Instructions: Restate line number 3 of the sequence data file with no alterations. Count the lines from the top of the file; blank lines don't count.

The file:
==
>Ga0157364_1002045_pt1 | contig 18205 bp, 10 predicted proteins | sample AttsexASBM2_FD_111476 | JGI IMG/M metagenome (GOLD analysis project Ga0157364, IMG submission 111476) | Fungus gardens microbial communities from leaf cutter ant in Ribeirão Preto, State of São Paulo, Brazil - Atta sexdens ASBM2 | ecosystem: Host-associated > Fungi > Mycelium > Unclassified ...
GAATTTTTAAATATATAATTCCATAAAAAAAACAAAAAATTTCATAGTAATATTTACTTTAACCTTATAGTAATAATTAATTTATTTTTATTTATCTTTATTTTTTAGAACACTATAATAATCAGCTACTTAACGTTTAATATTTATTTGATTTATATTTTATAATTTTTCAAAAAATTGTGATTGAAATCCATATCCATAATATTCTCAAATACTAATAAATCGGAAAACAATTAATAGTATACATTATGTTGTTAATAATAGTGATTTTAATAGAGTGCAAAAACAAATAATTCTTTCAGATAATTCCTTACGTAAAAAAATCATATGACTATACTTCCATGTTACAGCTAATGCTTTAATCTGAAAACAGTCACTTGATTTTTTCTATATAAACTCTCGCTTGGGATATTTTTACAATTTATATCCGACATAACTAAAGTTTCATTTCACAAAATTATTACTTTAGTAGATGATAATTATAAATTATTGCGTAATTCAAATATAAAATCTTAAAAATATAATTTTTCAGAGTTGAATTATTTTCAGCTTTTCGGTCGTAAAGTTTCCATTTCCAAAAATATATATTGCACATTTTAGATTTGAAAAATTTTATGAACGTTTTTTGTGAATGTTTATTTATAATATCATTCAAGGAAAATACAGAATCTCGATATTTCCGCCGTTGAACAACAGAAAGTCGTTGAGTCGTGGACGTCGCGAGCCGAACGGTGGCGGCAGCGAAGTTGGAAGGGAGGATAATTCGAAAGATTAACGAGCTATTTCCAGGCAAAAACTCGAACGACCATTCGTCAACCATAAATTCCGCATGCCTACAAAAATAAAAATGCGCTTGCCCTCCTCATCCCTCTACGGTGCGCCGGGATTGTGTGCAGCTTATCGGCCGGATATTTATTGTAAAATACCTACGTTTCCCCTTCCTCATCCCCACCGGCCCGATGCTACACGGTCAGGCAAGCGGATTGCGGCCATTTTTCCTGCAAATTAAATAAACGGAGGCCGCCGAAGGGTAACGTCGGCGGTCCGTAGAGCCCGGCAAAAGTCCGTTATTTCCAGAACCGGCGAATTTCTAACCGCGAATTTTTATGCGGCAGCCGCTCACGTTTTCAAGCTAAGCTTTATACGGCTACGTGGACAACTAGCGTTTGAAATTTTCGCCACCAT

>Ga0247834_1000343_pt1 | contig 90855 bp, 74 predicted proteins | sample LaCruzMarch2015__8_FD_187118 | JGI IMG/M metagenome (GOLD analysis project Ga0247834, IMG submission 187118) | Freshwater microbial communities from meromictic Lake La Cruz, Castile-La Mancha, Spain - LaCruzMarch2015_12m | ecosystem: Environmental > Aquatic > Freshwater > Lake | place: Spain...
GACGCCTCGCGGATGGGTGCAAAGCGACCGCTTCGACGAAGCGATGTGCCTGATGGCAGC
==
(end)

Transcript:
>Ga0247834_1000343_pt1 | contig 90855 bp, 74 predicted proteins | sample LaCruzMarch2015__8_FD_187118 | JGI IMG/M metagenome (GOLD analysis project Ga0247834, IMG submission 187118) | Freshwater microbial communities from meromictic Lake La Cruz, Castile-La Mancha, Spain - LaCruzMarch2015_12m | ecosystem: Environmental > Aquatic > Freshwater > Lake | place: Spain...